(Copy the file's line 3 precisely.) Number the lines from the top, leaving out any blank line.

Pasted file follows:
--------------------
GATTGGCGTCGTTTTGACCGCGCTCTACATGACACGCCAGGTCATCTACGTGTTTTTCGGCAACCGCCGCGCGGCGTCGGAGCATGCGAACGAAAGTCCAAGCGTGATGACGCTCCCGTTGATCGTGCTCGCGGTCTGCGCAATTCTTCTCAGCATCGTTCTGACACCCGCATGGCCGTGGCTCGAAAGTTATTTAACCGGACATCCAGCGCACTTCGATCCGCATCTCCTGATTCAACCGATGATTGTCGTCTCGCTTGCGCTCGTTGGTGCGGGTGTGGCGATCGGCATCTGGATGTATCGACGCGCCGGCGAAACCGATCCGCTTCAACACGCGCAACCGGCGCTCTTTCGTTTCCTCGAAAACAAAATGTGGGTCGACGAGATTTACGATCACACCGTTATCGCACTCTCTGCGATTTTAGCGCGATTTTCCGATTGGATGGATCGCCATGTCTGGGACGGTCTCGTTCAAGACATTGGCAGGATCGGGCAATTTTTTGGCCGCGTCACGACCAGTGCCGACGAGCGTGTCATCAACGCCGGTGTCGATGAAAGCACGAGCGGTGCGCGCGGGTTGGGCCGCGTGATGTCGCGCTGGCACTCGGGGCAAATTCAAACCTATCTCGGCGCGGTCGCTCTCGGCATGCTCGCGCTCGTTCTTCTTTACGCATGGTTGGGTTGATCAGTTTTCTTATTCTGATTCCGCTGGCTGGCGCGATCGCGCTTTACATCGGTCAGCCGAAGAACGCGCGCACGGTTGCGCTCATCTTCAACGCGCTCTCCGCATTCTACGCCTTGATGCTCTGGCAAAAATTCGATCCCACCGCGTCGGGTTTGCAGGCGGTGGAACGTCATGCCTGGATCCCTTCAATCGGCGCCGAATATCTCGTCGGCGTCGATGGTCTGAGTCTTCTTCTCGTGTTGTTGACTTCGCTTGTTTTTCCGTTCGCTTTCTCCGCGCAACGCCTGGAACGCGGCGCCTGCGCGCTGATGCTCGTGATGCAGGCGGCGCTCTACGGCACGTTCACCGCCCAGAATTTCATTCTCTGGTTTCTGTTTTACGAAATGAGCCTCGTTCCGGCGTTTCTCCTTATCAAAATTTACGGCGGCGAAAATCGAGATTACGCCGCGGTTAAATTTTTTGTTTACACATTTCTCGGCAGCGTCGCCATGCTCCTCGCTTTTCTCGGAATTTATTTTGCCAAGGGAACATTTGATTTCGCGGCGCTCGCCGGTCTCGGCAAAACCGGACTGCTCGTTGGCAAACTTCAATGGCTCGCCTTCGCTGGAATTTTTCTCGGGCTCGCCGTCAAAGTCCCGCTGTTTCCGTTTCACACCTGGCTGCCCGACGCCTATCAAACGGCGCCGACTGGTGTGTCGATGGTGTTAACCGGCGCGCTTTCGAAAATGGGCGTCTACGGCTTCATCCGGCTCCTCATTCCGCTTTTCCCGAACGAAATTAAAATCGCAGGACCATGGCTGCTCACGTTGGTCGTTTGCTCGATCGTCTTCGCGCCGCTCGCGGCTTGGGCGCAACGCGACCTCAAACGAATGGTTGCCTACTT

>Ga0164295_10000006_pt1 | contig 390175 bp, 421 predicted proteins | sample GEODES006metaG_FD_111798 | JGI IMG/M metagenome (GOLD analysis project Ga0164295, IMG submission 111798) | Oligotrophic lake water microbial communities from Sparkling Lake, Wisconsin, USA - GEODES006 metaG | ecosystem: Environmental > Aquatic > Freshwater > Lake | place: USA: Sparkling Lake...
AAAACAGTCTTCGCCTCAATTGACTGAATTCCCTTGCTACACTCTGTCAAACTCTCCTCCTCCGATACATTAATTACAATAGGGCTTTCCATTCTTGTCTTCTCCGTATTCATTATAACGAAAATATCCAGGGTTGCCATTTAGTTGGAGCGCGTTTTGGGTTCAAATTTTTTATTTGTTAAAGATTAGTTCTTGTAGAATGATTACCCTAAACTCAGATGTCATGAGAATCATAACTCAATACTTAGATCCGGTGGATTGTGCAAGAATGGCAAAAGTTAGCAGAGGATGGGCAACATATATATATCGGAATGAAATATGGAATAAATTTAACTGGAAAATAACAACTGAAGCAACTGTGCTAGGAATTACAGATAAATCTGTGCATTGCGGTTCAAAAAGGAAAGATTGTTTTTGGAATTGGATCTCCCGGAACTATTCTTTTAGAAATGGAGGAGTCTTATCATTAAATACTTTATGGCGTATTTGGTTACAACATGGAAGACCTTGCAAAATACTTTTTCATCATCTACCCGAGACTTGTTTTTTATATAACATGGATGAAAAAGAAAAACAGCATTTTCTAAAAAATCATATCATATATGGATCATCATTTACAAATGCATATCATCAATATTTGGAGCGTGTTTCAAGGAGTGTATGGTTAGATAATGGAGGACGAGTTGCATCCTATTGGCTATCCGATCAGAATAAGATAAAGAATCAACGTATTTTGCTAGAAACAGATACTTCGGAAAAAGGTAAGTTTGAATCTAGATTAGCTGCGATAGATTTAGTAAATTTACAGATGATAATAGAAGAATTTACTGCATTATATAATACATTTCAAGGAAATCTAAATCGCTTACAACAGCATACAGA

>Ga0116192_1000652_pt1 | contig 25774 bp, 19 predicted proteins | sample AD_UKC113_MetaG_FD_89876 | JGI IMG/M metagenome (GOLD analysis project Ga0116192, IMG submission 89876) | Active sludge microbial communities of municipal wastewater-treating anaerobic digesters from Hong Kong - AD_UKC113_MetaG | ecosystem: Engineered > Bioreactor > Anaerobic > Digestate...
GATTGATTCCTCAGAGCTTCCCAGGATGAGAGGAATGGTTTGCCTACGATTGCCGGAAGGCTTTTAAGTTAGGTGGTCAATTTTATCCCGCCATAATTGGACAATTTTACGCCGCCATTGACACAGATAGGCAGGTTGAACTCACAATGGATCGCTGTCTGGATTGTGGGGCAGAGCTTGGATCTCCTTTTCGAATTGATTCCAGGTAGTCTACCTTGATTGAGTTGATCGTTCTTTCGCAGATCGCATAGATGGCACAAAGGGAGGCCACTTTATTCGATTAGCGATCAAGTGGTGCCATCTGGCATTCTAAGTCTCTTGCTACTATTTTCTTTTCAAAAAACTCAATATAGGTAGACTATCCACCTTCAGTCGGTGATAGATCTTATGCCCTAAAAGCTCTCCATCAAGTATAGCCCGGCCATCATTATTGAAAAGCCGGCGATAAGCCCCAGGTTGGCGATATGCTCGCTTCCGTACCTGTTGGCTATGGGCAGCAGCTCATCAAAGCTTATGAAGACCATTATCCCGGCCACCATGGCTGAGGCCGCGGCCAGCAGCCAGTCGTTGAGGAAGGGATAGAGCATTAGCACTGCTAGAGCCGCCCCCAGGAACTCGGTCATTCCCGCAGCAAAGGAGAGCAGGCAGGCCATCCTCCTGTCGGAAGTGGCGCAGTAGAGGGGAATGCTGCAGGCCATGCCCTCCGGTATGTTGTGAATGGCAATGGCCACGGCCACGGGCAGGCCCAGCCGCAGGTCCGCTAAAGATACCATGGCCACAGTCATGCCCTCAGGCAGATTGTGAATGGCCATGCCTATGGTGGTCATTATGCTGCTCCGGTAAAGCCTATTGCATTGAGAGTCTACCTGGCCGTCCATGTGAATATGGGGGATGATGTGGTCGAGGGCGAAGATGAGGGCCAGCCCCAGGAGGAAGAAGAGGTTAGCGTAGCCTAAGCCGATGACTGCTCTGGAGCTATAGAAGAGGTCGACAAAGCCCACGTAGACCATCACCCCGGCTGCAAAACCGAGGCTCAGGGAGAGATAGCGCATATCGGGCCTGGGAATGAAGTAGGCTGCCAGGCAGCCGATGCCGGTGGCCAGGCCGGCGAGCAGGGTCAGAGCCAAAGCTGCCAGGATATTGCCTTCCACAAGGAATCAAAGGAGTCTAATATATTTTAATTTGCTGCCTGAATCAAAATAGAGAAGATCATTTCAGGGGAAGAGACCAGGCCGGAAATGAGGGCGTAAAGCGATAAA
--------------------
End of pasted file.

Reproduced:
AAAACAGTCTTCGCCTCAATTGACTGAATTCCCTTGCTACACTCTGTCAAACTCTCCTCCTCCGATACATTAATTACAATAGGGCTTTCCATTCTTGTCTTCTCCGTATTCATTATAACGAAAATATCCAGGGTTGCCATTTAGTTGGAGCGCGTTTTGGGTTCAAATTTTTTATTTGTTAAAGATTAGTTCTTGTAGAATGATTACCCTAAACTCAGATGTCATGAGAATCATAACTCAATACTTAGATCCGGTGGATTGTGCAAGAATGGCAAAAGTTAGCAGAGGATGGGCAACATATATATATCGGAATGAAATATGGAATAAATTTAACTGGAAAATAACAACTGAAGCAACTGTGCTAGGAATTACAGATAAATCTGTGCATTGCGGTTCAAAAAGGAAAGATTGTTTTTGGAATTGGATCTCCCGGAACTATTCTTTTAGAAATGGAGGAGTCTTATCATTAAATACTTTATGGCGTATTTGGTTACAACATGGAAGACCTTGCAAAATACTTTTTCATCATCTACCCGAGACTTGTTTTTTATATAACATGGATGAAAAAGAAAAACAGCATTTTCTAAAAAATCATATCATATATGGATCATCATTTACAAATGCATATCATCAATATTTGGAGCGTGTTTCAAGGAGTGTATGGTTAGATAATGGAGGACGAGTTGCATCCTATTGGCTATCCGATCAGAATAAGATAAAGAATCAACGTATTTTGCTAGAAACAGATACTTCGGAAAAAGGTAAGTTTGAATCTAGATTAGCTGCGATAGATTTAGTAAATTTACAGATGATAATAGAAGAATTTACTGCATTATATAATACATTTCAAGGAAATCTAAATCGCTTACAACAGCATACAGA